On paper, while not the harshest sentence of the ongoing college admissions probe, Loughlin will get considerably more time than a fellow Hollywood star who also pleaded guilty in the case. In September 2019, American Crime star and Oscar nominee Felicity Huffman was sentenced to 14 days in a federal prison for her role in the bribery case. Of course, Huffman slipped Singer just $15,000, as opposed to the half a million Loughlin and Giannulli paid out for their daughters.
Still, like Huffman, first-time offender Loughlin will probably end up serving far less of her actual sentence in the overcrowded prison system. She may also benefit from coronavirus inducing the feds and states to let non-violent offenders serve out their time at home to help prevent further spreading of the potentially fatal virus.
While hearings in the nationwide college bribery scheme took place in federal court in Boston, the couple is expected to serve their incarceration in a federal prison in California.
Having formally pleaded not guilty in mid-April last year after first turning down a government deal, Loughlin and Giannulli were initially accused of paying “bribes totaling $500,000 in exchange for having their offspring designated as recruits to the USC crew team — despite the fact that they did not participate in crew — thereby facilitating their admission to USC,” according to a 200-page indictment made public on March 12 last year that snared more than 30 parents nationwide.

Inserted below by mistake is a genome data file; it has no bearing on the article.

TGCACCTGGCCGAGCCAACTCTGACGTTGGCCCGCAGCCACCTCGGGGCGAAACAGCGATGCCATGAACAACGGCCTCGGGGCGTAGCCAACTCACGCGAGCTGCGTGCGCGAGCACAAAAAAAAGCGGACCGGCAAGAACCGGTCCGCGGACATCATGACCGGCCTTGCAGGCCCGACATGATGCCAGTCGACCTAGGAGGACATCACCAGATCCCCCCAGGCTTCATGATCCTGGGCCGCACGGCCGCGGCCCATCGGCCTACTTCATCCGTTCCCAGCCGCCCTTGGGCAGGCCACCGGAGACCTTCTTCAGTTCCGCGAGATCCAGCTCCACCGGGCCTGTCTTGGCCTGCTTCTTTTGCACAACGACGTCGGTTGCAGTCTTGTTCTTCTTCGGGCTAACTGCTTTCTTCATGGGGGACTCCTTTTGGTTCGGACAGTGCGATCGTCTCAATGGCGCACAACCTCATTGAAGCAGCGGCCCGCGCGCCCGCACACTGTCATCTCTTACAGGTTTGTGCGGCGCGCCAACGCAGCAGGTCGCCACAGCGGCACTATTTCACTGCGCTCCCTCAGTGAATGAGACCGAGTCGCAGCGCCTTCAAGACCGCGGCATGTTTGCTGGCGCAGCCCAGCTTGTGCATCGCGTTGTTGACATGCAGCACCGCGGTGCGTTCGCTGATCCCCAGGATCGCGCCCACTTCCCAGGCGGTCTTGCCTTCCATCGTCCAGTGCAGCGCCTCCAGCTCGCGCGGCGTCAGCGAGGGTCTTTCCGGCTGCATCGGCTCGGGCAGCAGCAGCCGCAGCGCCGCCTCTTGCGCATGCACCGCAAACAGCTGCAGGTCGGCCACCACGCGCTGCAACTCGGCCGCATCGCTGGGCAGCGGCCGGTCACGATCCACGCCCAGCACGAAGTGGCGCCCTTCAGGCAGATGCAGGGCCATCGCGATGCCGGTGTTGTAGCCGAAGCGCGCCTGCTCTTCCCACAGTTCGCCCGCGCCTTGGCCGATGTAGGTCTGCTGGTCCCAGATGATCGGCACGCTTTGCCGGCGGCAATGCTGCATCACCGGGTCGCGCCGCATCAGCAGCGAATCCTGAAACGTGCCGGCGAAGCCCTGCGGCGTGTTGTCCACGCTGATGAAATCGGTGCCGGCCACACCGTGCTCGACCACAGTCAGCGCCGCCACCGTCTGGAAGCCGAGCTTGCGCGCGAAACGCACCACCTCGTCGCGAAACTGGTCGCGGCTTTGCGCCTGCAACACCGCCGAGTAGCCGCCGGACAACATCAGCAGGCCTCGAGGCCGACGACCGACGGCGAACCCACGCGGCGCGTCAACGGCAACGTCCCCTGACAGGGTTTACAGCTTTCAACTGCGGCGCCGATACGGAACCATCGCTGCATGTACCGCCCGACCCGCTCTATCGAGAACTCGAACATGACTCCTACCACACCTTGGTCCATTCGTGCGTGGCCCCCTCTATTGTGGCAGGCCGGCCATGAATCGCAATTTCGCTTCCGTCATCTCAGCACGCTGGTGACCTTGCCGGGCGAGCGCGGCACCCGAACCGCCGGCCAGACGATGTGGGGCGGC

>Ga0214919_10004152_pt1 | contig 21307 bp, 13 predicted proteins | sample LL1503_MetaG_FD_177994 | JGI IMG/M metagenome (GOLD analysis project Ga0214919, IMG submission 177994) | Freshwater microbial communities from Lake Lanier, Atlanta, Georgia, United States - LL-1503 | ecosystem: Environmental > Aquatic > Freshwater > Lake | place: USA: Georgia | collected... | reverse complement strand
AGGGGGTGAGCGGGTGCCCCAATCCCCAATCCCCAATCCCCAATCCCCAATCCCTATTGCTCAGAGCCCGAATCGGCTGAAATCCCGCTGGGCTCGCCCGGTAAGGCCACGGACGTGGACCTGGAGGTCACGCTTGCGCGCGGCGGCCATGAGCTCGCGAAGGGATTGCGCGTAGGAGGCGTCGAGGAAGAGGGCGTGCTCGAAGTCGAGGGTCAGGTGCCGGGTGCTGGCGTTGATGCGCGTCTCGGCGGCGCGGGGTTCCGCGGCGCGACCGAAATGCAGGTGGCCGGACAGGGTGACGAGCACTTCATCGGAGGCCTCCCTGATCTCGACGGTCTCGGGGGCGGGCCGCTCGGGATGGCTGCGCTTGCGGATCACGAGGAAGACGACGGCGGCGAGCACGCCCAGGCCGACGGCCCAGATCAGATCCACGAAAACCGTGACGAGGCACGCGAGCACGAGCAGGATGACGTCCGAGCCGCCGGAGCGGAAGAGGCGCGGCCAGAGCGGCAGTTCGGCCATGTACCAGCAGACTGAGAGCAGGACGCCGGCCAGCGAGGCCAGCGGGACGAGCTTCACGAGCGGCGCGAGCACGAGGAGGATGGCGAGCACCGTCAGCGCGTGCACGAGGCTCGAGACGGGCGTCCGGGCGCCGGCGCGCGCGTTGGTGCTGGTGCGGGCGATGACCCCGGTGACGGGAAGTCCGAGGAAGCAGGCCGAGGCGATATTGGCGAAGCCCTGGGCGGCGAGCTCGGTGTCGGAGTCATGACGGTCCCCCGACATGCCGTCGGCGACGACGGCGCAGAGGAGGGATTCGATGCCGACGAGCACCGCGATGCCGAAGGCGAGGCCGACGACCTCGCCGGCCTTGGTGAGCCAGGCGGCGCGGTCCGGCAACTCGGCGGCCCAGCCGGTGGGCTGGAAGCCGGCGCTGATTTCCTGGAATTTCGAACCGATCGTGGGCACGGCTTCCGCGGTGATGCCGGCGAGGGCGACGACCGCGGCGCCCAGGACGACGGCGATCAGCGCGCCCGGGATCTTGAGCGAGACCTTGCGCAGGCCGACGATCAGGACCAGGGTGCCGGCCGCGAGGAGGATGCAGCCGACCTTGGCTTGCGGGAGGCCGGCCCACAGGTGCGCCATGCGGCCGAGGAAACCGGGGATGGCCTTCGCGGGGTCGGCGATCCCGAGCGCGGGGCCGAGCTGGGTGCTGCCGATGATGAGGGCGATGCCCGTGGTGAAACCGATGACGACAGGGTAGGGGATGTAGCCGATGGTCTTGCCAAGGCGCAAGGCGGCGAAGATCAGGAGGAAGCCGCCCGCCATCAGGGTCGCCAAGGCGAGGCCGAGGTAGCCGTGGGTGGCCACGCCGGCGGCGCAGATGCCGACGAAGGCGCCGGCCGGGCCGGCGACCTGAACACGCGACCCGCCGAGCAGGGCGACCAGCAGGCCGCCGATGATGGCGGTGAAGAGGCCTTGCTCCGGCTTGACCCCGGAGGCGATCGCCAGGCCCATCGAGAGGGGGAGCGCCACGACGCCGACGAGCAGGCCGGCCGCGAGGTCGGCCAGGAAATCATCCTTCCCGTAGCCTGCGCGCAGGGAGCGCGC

Foiled by a few technical glitches even before things officially started, Friday’s remote hearing comes less than two weeks after Loughlin, Giannulli and several other parents failed in their mutual move to get the case dismissed with allegations of “government misconduct” and accusations that FBI agents leaned on Singer to entrap defendants. “After consideration of the extensive briefing, affidavits and other information provided by the government and defendants, the Court is satisfied that the government has not lied to or misled the Court,” Gorton ruled on May 8.
Mutually represented by attorneys at Latham & Watkins, Loughlin and Giannulli, along with several other indicted parents, were scheduled to go to a jury trial trial in early October. That was of course under the assumption that federal courts would be fully functioning and back in session from the COVID-19 crisis that had essentially shuttered them the past few months.
“The defendants’ brief, despite its comprehensive catalogue of alleged government misconduct, tries to sanitize their actions by ignoring any mention of the larger fraud scheme within which the alleged bribery occurred,” U.S. Attorney Andrew Lelling declared in his office’s April 8 reply to Loughlin, Giannulli and the likes of STX Entertainment backer William McGlashan and their legal teams. “Their claims, and the evidence in this case, must be viewed in the context of the actual indictment, not the imaginary one they would prefer to fight.”
In the end, reality came knocking for Loughlin and Giannulli, both of whom never went to college – as they admitted under oath today.